Legal Challenge

German State as Hacker?

  • Why it matters

    Why it matters

    IT security companies are fearful that keeping security vulnerabilities open will undermine trust and thereby threaten their bottom line. That in turn could even limit the digitalization of Germany’s economy if it stops companies from moving systems online.

  • Facts


    • The majority of German IT security association TeletrusT’s 300 members, which include tech giants like Microsoft, Siemens and SAP, must agree to support the constitutional complaint before it can move forward.
    • Last year, market researchers IDG and Cisco Germany estimated that 29 percent of German companies were planning on upping their IT security budgets within the next 12 months.
    • The US National Security Agency was reportedly aware of the systemic vulnerability exploited by the WannaCry virus but refrained from informing Microsoft about it.
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One of these connections goes to the German government. Source: Matthias Balk/dpa

It was passed by Angela Merkel’s government under the cover of obscurity earlier this summer, buried in a requested update to the German penal code and other laws. The provocative clause allowed for the surveillance and recording of telecommunication: Government agencies are now legally permitted to develop hacking tools to peer into users’ systems.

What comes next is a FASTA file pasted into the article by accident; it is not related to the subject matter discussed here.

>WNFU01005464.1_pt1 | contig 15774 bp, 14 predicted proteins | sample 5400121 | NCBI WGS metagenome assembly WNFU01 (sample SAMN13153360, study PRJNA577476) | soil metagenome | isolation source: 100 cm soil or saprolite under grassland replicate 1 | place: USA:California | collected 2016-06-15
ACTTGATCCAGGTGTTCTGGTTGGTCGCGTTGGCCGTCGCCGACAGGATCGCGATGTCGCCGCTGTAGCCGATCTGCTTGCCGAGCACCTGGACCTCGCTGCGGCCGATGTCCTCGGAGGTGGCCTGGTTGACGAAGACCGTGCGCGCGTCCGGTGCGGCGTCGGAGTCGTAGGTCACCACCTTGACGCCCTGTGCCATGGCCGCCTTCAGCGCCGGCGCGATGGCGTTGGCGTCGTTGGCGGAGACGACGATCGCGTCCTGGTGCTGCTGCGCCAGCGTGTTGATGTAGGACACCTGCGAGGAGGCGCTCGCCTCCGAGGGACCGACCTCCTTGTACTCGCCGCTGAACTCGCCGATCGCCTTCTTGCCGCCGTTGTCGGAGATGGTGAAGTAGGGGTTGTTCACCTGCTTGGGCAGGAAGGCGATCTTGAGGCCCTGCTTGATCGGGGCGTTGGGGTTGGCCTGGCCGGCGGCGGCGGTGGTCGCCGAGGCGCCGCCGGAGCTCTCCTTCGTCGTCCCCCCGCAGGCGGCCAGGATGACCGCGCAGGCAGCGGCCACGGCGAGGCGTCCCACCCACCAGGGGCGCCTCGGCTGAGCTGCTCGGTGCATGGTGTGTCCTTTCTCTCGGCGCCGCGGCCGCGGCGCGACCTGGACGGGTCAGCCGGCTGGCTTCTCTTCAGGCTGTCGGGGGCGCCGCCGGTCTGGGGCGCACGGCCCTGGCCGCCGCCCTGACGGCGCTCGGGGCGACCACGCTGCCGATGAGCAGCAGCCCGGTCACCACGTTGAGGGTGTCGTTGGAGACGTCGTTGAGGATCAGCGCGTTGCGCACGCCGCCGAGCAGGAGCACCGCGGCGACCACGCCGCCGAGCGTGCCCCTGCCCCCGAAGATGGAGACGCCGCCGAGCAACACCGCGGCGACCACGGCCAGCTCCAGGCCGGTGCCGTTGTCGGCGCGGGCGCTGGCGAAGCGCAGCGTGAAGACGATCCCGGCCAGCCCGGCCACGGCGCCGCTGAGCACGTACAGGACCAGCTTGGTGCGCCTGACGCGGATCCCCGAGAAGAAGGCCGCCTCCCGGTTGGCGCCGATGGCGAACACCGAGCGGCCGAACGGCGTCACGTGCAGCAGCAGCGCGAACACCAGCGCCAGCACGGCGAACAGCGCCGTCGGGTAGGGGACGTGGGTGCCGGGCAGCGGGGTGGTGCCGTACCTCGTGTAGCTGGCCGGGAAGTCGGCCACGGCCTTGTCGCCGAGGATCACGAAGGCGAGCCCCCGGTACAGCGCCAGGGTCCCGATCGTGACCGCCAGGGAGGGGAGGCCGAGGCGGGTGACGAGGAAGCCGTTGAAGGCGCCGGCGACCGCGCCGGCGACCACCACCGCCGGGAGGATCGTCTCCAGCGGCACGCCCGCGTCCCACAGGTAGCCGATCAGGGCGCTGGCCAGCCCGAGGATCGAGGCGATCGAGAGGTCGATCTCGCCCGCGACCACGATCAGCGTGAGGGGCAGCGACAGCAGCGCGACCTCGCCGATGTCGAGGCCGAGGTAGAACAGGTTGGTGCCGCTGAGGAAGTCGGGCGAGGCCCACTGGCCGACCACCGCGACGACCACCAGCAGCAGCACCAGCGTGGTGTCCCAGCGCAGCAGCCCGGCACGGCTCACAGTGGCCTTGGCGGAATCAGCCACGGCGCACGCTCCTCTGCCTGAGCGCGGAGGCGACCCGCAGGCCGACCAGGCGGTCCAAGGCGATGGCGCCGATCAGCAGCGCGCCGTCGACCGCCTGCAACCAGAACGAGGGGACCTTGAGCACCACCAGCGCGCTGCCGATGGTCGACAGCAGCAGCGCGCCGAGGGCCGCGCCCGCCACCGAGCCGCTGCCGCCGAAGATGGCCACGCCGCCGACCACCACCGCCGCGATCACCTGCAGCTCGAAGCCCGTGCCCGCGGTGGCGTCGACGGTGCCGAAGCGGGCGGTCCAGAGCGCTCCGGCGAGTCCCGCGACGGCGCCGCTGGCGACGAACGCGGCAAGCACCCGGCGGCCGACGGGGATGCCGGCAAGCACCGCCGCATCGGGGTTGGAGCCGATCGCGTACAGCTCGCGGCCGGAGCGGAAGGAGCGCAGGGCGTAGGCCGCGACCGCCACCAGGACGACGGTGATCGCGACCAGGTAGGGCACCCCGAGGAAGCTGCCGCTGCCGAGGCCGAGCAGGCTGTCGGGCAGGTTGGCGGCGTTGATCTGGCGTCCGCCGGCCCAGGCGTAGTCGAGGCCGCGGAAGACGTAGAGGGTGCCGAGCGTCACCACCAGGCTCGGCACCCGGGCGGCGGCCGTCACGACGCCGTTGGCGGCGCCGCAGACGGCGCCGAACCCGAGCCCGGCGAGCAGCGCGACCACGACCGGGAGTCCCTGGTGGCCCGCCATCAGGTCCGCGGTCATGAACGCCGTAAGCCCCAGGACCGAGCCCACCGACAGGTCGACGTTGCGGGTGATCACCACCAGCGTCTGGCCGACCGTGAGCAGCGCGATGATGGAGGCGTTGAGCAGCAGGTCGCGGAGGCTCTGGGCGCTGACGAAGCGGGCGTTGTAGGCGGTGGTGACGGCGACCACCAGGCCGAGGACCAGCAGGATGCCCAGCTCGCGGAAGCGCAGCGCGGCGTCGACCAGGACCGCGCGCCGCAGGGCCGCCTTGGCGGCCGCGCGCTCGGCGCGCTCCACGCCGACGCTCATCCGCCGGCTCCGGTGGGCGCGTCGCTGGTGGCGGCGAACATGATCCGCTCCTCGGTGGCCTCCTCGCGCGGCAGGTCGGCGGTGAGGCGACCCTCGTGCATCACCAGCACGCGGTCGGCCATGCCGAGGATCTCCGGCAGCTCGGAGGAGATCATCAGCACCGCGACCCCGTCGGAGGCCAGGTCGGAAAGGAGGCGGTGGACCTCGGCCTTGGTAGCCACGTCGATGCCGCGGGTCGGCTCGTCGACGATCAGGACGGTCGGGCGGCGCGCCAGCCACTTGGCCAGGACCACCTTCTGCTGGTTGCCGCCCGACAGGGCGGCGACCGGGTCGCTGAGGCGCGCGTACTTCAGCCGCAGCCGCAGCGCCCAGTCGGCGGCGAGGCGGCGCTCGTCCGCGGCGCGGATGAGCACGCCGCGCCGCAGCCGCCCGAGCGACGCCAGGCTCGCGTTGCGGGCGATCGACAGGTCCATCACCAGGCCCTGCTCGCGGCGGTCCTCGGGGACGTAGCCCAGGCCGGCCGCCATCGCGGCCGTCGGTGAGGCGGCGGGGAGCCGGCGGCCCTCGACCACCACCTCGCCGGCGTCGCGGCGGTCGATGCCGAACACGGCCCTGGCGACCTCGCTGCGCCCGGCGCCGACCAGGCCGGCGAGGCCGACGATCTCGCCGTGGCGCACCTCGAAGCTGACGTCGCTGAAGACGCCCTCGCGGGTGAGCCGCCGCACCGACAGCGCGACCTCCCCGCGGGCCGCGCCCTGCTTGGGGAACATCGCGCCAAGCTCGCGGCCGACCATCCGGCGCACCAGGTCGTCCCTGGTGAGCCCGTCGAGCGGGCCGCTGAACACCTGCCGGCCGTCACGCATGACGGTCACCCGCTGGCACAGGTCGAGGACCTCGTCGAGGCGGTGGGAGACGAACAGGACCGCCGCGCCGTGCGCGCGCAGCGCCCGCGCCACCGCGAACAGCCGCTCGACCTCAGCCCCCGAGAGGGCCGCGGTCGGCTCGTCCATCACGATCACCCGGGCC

Put simply, law enforcement agencies have been given cover to hack into the electronic devices of suspects, by exploiting any security vulnerabilities they might find. This will be done, for example, by uploading Trojans onto suspects’ smartphones, allowing authorities to read messages from apps like WhatsApp, Skype or email. Until now, law enforcement had only been able to pull off this trick against suspected terrorists. Under the new law, the purview has been extended to include suspects of other serious offenses such as murder, tax evasion and counterfeiting.

For a country that has long placed a premium on privacy, particularly after the experiences of those under East German rule in the Cold War, such moves were always going to be controversial. The German state as a hacker has long been a criticism levied by data privacy and civil rights activists, but the new law has brought these once-fringe activists together with business representatives of the digital branch and IT security industry. That’s because it effectively places the government at cross purposes with IT firms, whose job it is to close the very security vulnerabilities that law enforcement agencies hope to exploit.

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